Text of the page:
App developers and entrepreneurs in India have started demanding a national app store alternative to Google Play, which has so far dominated the app ecosystem in the country. The call for an alternative started shortly after Google announced a 30 percent fee for the apps that are there on Google Play but are not using Google’s billing system. The latest move comes just less than a couple of weeks after Google briefly pulled mobile wallet app Paytm from the Play store for violating the platform’s rules for content. Google has reportedly also called out Zomato and Swiggy for the same reason as Paytm.
The move to build an alternative to Google Play decided after Google announced that it would enforce the existing rule of taking a 30 percent cut from in-app purchases made via the Play store for all listed apps. The company mentioned in a blog post released earlier this week that nearly 97 percent of app developers already use Google Play’s billing system.
Nonetheless, the decision to bring an Indian app store alternative to Google Play is not just limited to help app developers retain their revenues from in-app purchases. It is also to get an independent platform specifically to support local apps, Vishal Gondal, founder of healthcare platform GOQii, told Gadgets 360 over the phone.
In addition to the initial model sketched by the entrepreneurs’ team led by Sharma of Paytm, the Internet and Mobile Association of India (IAMAI) has sought a meeting with its member startup founders to understand and resolve their concerns around Google Play and the app ecosystem in the country.
Sudden removal of apps pushed the demand
Paytm was amongst the key Indian apps that were recently pulled from Google Play. That raised eyebrows among a few startup founders in the country. Google provided clarity on the issue by saying it had imposed the ban not for offering cashbacks and vouchers. However, the Android maker had also pulled various smaller Indian apps in the recent past.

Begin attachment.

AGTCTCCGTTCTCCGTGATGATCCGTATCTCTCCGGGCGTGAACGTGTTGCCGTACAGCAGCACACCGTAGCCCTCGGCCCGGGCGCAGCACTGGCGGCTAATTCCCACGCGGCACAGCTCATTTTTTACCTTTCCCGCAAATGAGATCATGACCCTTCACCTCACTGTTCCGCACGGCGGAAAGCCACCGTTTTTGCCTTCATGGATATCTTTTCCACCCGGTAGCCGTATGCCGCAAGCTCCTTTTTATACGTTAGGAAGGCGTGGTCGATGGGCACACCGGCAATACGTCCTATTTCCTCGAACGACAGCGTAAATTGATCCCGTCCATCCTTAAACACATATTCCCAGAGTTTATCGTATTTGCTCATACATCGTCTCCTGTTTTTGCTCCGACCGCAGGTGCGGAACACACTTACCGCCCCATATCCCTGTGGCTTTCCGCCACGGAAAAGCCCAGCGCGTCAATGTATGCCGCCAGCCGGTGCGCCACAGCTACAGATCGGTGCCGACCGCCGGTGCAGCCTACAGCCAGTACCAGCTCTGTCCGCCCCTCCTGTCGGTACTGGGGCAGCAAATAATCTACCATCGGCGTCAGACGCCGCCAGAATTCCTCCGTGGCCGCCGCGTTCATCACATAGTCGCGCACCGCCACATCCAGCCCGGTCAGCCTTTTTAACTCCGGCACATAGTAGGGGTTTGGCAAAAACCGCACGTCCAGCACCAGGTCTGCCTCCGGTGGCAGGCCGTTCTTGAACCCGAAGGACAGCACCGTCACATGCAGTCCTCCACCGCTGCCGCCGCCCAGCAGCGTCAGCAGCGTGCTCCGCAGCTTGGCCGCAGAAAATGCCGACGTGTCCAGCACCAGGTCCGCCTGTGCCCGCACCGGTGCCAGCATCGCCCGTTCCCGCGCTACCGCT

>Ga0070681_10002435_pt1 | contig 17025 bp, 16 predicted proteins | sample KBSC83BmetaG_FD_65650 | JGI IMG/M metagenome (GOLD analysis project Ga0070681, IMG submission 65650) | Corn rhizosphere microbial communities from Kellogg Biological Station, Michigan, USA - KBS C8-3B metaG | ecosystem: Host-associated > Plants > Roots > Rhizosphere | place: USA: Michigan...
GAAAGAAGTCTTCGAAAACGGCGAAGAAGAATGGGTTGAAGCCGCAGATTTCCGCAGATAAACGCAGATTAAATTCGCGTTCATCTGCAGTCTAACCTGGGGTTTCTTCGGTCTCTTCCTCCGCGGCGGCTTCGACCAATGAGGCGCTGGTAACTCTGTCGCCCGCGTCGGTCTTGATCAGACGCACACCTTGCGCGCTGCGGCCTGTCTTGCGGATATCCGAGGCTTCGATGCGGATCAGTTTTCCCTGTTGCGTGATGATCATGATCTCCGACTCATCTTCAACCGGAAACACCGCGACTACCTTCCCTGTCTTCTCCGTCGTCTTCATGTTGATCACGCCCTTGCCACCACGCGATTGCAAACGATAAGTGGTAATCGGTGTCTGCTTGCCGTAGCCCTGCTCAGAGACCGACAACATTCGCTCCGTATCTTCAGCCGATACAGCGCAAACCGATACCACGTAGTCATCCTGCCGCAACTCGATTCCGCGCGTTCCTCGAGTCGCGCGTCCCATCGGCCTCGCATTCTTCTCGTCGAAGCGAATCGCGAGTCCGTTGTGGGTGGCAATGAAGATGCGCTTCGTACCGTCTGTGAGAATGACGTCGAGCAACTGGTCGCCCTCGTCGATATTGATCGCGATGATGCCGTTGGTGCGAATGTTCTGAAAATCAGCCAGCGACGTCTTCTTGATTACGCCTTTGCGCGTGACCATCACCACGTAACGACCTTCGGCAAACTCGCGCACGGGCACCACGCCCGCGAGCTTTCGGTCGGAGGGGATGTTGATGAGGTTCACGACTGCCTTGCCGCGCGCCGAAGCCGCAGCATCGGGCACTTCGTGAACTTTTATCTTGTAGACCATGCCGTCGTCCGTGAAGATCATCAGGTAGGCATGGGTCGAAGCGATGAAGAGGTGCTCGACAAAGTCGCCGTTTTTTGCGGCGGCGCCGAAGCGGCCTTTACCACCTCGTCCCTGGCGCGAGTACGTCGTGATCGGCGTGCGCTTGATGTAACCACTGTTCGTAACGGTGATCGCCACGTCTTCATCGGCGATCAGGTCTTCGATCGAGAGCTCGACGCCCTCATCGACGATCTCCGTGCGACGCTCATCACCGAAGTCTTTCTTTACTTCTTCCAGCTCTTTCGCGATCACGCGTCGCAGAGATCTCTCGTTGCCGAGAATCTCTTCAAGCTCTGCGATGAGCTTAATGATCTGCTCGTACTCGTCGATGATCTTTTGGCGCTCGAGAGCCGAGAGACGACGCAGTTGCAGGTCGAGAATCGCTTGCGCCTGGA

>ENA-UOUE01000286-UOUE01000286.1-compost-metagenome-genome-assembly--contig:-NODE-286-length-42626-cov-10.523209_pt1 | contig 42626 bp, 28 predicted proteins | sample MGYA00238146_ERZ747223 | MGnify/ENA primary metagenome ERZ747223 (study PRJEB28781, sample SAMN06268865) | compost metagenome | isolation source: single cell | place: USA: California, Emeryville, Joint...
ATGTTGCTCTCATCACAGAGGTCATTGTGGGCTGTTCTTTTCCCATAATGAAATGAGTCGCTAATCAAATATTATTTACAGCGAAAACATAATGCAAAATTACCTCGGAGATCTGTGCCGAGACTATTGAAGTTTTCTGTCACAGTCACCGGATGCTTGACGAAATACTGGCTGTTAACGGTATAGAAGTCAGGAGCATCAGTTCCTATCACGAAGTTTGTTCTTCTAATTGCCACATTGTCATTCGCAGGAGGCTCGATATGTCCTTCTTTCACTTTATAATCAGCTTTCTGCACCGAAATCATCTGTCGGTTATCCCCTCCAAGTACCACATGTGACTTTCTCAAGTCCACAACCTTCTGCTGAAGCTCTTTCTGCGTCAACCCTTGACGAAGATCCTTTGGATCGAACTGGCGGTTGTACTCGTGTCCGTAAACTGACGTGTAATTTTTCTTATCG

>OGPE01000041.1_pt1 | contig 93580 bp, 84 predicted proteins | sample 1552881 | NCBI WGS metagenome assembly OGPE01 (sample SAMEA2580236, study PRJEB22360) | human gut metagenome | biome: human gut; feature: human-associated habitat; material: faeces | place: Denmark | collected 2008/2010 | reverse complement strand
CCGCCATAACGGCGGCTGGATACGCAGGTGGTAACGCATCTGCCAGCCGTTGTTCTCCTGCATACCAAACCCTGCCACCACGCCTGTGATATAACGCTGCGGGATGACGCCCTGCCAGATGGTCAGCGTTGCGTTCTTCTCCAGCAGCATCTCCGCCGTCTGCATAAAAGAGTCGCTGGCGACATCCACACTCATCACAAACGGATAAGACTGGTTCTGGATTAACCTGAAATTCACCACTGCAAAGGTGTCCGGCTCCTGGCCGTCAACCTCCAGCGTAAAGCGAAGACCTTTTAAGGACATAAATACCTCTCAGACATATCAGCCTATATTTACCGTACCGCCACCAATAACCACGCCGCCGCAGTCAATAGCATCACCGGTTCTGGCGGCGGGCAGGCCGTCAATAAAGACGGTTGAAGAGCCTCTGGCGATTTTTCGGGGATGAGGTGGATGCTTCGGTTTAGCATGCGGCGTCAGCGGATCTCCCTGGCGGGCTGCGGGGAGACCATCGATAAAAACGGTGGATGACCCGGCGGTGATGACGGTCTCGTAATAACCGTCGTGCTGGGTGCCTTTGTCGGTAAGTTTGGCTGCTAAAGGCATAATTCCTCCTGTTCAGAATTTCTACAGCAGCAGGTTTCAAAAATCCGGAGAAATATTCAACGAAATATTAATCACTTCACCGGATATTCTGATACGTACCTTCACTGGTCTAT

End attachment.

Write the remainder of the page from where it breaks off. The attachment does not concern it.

Doosra, an app that is designed to deal with spam calls by offering a virtual mobile number, was one such app that was pulled from Google Play just a week after its formal launch that took place on September 15. Serial entrepreneur and founder of the Doosra app, Aditya Vuchi, told Gadgets 360 that it took 48 hours for the team to convince the Google Play store team to bring back the app.
“It was related to a specific functionality around secure call-back that existed for about 11 releases [in the past], but the app got pulled without any notice,” Vuchi said.
The Doosra developers moved to alternatives including the Samsung App Store to temporarily resolve the loss due to the removal from Google Play. However, Vuchi stated that it impacted the startup’s business.
“This kind of unilateral decisioning puts any business at risk,” he told Gadgets 360. “You look at it from us as a business owner to somebody as an investor.”
Vuchi also underlined that the team didn’t make any changes to the Doorsa app and just provided some clarification about the call-back feature that resulted in the ban initially.
Aside from Doosra, apps including Swiggy and Zomato also recently received notices from Google for not complying with its Play store policies. The move was essentially to restrict gamification through the apps that are available as the two leading food aggregators in the country.
Sources close to the development told Gadgets 360 that Swiggy had to pause the gamification feature on its app and was in talks with Google on the matter. However, the Bengaluru-based company didn’t provide a comment on the matter. Zomato, on the other hand, called Google’s notice “unfair” in a public statement.
“We believe that the notice is unfair, but we are a small company and have already realigned our business strategy to comply with Google’s guidelines. We will be replacing Zomato Premier League with a more exciting programme by this weekend,” a Zomato spokesperson said in the statement.
The practice of sending notices to app developers to comply with Google Play’s policies is in place for quite some time. However, Indian entrepreneurs now believe that an Indian alternative would help retain the user base in case of a ban from Google Play.